Dhaka, one of the fastest growing megacities in the world, is home to nearly 20 million people. The city is tightly packed with apartment buildings, yet is still struggling to meet the ever-rising demand for adequate housing. A recent study reveals that by 2035, demand for accomodation in the capital could increase to nearly 700 hundred thousand. Although the real estate market is growing remarkably, Dhaka still falls short on housing supply both by the public and private sector. According to a report published by BRAC Institute of Governance and Development (BIGD), only 32% of people live in owner-occupied residences while the remaining 68% reside in rentals. Surprisingly, the statistics have remained unchanged from the mid-1990s. Meaning, even after robust development and progress in Bangladesh’s economy over this period, most people in Dhaka still prefer living in rental apartments and demand is further on the rise.
So, why do Dhaka residents choose to live in rental apartments rather than purchasing one of their own? Let’s take a look at some major driving factors behind the popularity of apartments for rent in Dhaka.
Cost Of Living
Earlier this year, the Consumers Association of Bangladesh (CAB) reported a massive 8.44% rise in the cost of living in Dhaka city. Due to spiralling prices of everyday goods, services and utilities, cost of living have shot up; resulting in a four-year high in 2017. While the economy is growing at nearly 7% and per capita income is more than $1,600, majority of Dhaka dwellers still struggle to make ends meet. On the other hand, the same report by BIGD also shows that around 61% of people purchase houses with their personal savings while only 26% on use it for loans. Given the circumstances, rising cost of living is a barrier to a regular savings trend. With no feasible alternative, people continue to search for apartments for rent and squeeze up to save for future necessities.
‘Affordability’ has different meanings to different people. To some, an apartment can be ‘affordable’, if the monthly housing cost is around 30% of the monthly gross income. While for others, affordability can depend on the willingness to spend on your dream home.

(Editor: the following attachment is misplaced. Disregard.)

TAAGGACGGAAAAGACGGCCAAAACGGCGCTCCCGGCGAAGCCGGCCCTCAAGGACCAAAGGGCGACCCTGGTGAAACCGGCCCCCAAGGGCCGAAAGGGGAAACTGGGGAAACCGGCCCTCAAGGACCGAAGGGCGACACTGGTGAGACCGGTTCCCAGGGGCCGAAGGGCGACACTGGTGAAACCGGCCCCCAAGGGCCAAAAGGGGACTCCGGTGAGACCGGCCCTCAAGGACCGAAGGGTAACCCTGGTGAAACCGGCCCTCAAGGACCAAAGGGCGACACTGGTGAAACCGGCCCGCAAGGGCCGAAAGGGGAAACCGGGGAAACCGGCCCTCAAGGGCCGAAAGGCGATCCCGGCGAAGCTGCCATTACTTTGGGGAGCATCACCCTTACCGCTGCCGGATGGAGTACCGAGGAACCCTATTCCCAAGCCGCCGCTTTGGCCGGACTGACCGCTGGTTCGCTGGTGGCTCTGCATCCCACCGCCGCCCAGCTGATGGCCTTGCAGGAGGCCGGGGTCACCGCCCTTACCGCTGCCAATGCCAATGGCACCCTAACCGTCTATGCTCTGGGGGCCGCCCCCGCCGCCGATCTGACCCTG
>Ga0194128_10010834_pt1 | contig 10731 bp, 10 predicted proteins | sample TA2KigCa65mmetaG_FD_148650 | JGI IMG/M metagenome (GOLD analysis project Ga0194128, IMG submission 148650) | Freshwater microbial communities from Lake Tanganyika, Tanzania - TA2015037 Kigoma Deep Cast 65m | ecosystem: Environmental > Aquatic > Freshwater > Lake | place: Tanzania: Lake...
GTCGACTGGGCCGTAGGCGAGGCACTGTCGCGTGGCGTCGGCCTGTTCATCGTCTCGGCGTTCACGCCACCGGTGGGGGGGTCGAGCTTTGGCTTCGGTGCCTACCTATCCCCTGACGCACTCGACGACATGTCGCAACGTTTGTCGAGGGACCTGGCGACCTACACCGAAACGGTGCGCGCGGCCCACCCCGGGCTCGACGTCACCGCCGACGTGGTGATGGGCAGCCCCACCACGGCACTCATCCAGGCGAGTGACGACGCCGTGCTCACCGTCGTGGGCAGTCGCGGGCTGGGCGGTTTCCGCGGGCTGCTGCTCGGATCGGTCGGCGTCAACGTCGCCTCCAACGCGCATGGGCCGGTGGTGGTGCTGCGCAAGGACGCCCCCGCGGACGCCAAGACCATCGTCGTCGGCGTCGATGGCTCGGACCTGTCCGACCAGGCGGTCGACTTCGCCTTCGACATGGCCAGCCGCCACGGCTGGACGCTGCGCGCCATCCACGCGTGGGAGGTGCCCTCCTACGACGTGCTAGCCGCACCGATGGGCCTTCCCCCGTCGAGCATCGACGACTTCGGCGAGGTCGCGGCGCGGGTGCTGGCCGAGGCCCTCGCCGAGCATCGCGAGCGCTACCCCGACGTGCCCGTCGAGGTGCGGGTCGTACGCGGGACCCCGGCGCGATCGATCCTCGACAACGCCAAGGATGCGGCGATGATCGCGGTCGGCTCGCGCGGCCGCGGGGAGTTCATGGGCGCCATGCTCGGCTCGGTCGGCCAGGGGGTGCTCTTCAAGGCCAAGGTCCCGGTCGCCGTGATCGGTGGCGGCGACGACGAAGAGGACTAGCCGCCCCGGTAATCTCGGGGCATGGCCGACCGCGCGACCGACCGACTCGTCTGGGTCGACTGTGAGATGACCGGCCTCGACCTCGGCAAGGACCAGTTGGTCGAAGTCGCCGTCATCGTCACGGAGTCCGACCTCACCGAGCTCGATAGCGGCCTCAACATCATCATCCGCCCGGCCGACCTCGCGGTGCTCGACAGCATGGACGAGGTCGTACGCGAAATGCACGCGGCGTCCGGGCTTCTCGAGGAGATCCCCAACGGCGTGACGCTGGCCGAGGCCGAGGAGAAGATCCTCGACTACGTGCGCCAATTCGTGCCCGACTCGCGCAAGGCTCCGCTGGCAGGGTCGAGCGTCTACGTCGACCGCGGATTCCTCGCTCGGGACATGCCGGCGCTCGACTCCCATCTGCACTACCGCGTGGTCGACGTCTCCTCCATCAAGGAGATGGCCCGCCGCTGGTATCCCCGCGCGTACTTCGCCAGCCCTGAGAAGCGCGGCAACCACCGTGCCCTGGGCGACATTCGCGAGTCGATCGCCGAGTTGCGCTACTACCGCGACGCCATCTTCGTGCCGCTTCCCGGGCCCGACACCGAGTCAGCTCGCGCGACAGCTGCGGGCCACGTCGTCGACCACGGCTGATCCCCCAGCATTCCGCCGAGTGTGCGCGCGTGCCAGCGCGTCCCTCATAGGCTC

Evaluating the current condition of Dhaka, studies say that only 17.7% of tenants spend less than 30% of their monthly household income. Therefore, only these people can ‘afford’ saving up to purchase an apartment in Dhaka after meeting their daily needs. Furthermore, Dhaka demographics consists of mostly middle-income citizens, and they mainly target smaller apartments. More than half of the city’s apartments fall below the 1,100 sq.ft range, considered as small flats. Shockingly enough, during national budget FY 18-19, the government decided to impose an additional 0.5% tax on flats below 1,100 sq.ft., creating a negative impact on the market. Such policies are sure to generate resistance towards homeownership, especially in a middle-income based economy.
Availability of Loan
The existing interest rate, short repayment schedule and existing eligibility criteria are argued to be unfavourable for new apartment buyers. Currently, around 70 financial institutions from diverse backgrounds provide home mortgages between 8% to 17.75% interest rates on various terms. Although the government reduced interest rates on multiple occasions, apartment prices in Dhaka grew 5 to 6 times more. The reduced interest rate has boosted apartment sales; however, mortgages from such corporate institutions only carry 10% weight as a source of funds.
Moreover, interest rate in Bangladesh is still high when compared it to neighbouring countries. In India, loans are offered at 4%, covering 95% of property price. By providing sufficient time and ease to repay loans, their policies allow a person to get a home loan and purchase a house in earlier stages of their careers. Sadly, Bangladesh is yet to reach that stage of creating a friendly environment for home loan accessibility.
Combined General Factors
According to a survey by BIGD, apartment prices are a big de-motivating factor in purchasing apartments. Surprisingly, the survey also gathered data showing that the majority of tenants do not even plan to buy an apartment in their lifetime.
The decision regarding apartment location is mostly driven by workplace proximity and other amenities like safety and amusement. Living near the workplace plays a vital role considering the average speed of Dhaka traffic is around 6.8 km/h. To reduce burden, 98% of people make only two trips a day; home-work-home. Also, 56% of people travel no further than 10 km from their residence, due to fear of excessive traffic. As careers change, promotions or postings occur, rental apartments offer a good way to stay close to the office or to move into better ones. Therefore, people usually choose a rental house closer to their workplace and thus rental apartments become the best option available.
The current real estate market in Bangladesh is performing better than expected, making it a profitable investment option. Improved government policies and planned urbanisation have the potential to change the way people see the real estate market. Perhaps we might see a growth in apartment ownership. However, for the moment, rental apartments are the prefered choice of the majority of dwellers in Dhaka.